Now it is true that I can collaborate and exchange ideas with my CAD manager peers on Facebook, which I do regularly. But in reality, I was already able to do that via user groups such as AUGI (Autodesk User Group International) or manufacturers' web sites; social media simply consolidates and simplifies the experience.

But could social media turn a non-manager into a manager, turn a MicroStation user into a Revit expert, or teach a newbie how to use SolidWorks? No way!

No, I’m afraid that social media is, at best, a resource that can help CAD managers find others who have practical ideas for doing things better. At worst, social media can become a diversion that actually costs you more time than it saves you. And typically, I can still find better information, more quickly, via a Google search — which leads me to user groups, independent blogs, publications, or manufacturer sites — than I can by perusing social media sites.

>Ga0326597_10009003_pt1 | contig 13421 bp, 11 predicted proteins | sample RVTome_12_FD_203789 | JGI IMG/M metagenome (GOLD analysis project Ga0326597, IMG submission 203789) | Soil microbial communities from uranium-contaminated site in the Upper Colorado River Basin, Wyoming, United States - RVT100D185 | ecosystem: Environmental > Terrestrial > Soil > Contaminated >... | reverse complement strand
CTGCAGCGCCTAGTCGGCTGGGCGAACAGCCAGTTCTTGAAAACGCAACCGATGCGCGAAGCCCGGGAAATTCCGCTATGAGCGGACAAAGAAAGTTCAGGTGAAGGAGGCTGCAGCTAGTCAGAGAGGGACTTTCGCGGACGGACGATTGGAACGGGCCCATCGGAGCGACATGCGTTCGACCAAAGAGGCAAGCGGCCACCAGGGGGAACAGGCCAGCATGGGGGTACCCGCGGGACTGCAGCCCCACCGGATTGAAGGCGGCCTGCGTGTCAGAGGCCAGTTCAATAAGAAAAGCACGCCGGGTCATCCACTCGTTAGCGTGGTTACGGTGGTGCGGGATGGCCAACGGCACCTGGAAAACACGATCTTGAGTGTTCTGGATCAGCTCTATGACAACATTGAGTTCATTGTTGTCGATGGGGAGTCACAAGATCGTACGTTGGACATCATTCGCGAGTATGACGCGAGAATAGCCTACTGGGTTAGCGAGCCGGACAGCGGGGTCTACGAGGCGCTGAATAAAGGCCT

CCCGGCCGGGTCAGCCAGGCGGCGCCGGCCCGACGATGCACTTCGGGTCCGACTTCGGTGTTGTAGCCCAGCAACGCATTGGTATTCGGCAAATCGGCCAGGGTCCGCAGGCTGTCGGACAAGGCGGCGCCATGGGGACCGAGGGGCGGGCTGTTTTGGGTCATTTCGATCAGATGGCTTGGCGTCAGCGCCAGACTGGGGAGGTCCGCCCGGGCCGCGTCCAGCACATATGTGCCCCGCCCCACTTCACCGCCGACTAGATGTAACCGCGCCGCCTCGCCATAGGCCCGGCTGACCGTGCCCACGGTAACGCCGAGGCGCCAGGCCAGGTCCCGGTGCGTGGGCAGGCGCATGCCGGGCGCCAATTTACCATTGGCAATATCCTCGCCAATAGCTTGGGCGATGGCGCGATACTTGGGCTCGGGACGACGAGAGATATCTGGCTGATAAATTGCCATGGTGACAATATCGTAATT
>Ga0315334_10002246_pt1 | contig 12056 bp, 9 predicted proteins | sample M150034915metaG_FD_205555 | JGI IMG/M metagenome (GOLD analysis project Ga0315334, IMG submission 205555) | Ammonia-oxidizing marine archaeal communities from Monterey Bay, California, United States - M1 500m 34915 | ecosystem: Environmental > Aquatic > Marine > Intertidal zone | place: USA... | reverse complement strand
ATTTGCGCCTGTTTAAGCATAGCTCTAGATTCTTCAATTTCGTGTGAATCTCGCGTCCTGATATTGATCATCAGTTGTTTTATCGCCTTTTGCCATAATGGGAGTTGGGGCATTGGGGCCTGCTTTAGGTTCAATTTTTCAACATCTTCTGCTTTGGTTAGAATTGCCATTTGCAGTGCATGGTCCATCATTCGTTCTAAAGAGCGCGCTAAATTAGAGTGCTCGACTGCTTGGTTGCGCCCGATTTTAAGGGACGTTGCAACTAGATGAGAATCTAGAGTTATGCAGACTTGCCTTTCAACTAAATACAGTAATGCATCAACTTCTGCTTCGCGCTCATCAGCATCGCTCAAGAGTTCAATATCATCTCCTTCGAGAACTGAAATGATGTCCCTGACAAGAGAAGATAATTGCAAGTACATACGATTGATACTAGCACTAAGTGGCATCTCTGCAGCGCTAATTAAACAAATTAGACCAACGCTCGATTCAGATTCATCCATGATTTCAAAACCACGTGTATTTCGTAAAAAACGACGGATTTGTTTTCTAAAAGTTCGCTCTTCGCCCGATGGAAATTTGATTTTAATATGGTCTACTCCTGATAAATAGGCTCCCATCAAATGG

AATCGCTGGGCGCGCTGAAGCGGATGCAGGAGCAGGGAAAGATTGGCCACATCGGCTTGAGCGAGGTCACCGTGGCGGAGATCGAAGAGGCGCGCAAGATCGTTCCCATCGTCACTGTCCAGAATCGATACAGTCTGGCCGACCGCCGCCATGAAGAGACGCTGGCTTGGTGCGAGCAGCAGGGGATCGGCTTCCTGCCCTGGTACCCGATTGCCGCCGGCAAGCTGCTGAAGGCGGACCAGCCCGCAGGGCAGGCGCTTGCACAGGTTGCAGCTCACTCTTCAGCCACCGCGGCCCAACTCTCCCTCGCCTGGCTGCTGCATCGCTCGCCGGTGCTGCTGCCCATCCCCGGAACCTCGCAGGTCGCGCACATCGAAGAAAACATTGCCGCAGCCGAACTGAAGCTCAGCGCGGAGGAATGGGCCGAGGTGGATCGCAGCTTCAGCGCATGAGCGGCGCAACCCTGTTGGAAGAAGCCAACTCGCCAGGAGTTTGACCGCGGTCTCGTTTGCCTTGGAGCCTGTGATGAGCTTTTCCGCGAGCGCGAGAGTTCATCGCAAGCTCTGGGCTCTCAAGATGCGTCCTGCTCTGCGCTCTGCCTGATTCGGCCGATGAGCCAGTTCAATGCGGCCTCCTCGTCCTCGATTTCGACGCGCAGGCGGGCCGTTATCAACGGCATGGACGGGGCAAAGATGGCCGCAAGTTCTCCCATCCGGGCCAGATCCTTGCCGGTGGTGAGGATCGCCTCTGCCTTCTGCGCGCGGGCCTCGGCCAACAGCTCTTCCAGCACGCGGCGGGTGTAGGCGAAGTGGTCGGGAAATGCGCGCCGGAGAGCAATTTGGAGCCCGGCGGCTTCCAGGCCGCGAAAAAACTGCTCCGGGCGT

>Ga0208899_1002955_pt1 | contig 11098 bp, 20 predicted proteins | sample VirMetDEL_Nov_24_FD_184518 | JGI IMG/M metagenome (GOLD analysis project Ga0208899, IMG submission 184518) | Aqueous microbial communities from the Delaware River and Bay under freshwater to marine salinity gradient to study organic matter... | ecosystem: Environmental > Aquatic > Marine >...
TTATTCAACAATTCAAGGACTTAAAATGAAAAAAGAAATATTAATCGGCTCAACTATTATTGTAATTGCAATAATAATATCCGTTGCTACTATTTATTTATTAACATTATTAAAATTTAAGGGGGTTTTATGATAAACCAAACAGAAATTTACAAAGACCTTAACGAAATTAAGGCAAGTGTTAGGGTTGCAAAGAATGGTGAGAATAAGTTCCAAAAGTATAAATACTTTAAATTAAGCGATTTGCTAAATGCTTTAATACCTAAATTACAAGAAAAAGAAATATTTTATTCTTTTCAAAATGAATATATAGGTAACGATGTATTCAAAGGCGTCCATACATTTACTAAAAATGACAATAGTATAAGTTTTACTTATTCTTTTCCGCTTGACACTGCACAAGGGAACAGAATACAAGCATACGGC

The User Reality Check: Productivity Loss and Risk

Let’s face it: Workers are wasting a tremendous amount of time on social media sites these days. If you’re a CAD manager or IT professional, you see it every day.

Many companies I work with have taken steps to block social media sites from their networks, in an attempt to mitigate the productivity loss. Many have also blocked streaming media web sites like Pandora, Spotify, and radio stations to preserve network bandwidth. But even when all the desktop Internet access is cut off, users can still spend hours a day texting, browsing, or checking social media from their smartphones.

Given all these productivity-sapping distractions, what does the CAD industry propose that I do with my users? They want me to link them all to social media sites via their CAD tools! And don’t even get me started on the viruses, worms, malware, and hacking applications that enter computer networks via social media applications. I’ve spent hundreds of hours fixing users' machines after they clicked the wrong app or participated in a seemingly innocent survey on social media sites.